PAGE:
Harsh rhetoric? No worse than the language the Pilgrims themselves used in describing their enterprise.
Here is a great article on the US feast of “Thanksgiving”: clearly exposes its roots in the genocide of the Native Americans in “New England”.
Many “white” US-ians (language correction here: the US term “American” inaccurately classifies the non-US residents of the Americas as non-American) suffer the illusion that the Pilgrims came here to escape religious persecution. Actually they came here directly from the Netherlands, and were trying to escape the “liberal” influence of urban Dutch life, which they saw as undermining their religious values among their children. “A land without people for a people without land” (sorry for the anachronism) in a distant wilderness seemed an ideal place to escape from liberal contamination.
The article has many great quotes from Pilgrims: I’ll conclude with this one:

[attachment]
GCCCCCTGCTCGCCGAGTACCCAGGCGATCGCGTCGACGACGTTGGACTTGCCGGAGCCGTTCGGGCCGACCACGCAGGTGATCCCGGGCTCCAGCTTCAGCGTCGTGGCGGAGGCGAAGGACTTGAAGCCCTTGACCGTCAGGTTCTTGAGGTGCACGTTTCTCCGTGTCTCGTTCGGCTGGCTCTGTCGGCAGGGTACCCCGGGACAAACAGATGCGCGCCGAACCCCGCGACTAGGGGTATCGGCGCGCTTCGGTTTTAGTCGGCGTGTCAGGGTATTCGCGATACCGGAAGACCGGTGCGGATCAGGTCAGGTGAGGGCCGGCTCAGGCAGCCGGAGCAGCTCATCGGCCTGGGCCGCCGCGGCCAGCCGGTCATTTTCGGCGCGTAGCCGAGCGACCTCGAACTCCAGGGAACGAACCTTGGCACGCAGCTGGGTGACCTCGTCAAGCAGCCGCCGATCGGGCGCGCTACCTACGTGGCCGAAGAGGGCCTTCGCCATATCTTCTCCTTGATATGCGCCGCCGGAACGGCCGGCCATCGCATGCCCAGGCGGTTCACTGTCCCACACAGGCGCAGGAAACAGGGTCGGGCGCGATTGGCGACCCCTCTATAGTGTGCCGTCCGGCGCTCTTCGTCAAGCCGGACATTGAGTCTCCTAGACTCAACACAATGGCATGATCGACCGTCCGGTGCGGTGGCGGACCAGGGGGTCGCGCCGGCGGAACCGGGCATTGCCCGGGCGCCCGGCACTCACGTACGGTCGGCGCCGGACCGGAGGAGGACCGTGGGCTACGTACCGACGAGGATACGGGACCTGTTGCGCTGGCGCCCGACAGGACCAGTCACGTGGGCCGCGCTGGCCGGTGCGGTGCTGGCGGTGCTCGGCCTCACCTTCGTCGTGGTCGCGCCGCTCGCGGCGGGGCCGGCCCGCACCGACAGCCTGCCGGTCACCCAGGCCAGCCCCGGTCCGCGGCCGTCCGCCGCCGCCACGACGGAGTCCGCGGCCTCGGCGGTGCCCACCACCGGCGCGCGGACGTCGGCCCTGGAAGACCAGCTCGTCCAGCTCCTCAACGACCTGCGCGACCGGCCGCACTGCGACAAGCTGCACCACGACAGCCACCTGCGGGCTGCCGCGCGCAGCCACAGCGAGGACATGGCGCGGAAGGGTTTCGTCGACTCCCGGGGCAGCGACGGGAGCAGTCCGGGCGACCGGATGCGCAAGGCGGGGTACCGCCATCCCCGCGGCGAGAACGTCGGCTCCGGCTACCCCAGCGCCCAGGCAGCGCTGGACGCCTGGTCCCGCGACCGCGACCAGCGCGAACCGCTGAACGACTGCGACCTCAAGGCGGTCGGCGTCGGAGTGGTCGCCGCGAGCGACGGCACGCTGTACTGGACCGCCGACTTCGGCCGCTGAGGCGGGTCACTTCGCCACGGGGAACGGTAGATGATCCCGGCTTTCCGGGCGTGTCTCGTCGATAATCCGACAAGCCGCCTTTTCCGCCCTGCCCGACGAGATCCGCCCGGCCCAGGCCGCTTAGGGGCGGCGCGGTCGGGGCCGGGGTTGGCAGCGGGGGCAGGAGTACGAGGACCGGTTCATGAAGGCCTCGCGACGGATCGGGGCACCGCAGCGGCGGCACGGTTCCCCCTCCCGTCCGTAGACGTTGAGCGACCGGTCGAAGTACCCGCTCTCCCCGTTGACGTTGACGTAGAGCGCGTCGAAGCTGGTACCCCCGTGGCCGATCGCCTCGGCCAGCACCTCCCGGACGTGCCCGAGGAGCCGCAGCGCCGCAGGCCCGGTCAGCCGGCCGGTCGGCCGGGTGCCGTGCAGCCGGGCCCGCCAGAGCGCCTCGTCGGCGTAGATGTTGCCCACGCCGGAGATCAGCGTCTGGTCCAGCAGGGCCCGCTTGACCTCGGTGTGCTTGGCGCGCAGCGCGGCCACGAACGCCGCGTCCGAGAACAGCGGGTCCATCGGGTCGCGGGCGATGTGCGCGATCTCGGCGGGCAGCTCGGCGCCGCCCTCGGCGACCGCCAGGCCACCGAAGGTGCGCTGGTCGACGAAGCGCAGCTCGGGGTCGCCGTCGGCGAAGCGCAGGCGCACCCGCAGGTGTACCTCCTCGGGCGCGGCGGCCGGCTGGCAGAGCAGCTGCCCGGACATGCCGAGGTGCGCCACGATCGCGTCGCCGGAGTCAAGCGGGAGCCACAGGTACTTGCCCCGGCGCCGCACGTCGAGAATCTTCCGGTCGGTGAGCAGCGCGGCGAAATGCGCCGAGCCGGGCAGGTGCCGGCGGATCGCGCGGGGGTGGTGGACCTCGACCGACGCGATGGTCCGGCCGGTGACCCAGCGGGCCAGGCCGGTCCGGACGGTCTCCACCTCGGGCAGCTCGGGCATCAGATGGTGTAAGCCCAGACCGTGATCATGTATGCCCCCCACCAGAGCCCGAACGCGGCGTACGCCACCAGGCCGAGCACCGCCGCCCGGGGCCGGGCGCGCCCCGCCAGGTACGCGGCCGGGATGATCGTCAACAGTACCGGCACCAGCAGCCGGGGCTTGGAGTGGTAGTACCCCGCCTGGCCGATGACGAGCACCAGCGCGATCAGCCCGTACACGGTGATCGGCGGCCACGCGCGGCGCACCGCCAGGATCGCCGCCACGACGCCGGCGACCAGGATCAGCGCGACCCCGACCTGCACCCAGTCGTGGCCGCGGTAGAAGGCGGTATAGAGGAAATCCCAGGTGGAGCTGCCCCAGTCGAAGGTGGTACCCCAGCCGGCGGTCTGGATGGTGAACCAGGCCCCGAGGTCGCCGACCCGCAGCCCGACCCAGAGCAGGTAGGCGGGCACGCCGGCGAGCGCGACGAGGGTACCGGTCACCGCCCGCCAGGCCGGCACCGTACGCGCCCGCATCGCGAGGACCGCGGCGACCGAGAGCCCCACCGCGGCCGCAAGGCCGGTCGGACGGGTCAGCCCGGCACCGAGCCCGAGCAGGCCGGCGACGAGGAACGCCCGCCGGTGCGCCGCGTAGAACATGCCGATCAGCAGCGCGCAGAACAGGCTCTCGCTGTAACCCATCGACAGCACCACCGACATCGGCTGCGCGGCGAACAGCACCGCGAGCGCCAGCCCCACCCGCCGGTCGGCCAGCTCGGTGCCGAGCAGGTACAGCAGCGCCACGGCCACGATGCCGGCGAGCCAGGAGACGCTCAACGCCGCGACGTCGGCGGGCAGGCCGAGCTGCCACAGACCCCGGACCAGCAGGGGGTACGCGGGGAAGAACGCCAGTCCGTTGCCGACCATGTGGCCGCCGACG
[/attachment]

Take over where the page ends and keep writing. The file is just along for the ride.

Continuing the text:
William Bradford, the former Governor of Plymouth and one of the chroniclers of the 1621 feast, was also on hand for the great massacre of 1637:
“Those that escaped the fire were slain with the sword; some hewed to pieces, others run through with their rapiers, so that they were quickly dispatched and very few escaped. It was conceived they thus destroyed about 400 at this time. It was a fearful sight to see them thus frying in the fire…horrible was the stink and scent thereof, but the victory seemed a sweet sacrifice, and they gave the prayers thereof to God, who had wrought so wonderfully for them, thus to enclose their enemies in their hands, and give them so speedy a victory over so proud and insulting an enemy.”
The rest of the white folks thought so, too. “This day forth shall be a day of celebration and thanksgiving for subduing the Pequots,” read Governor John Winthrop’s proclamation. The authentic Thanksgiving Day was born.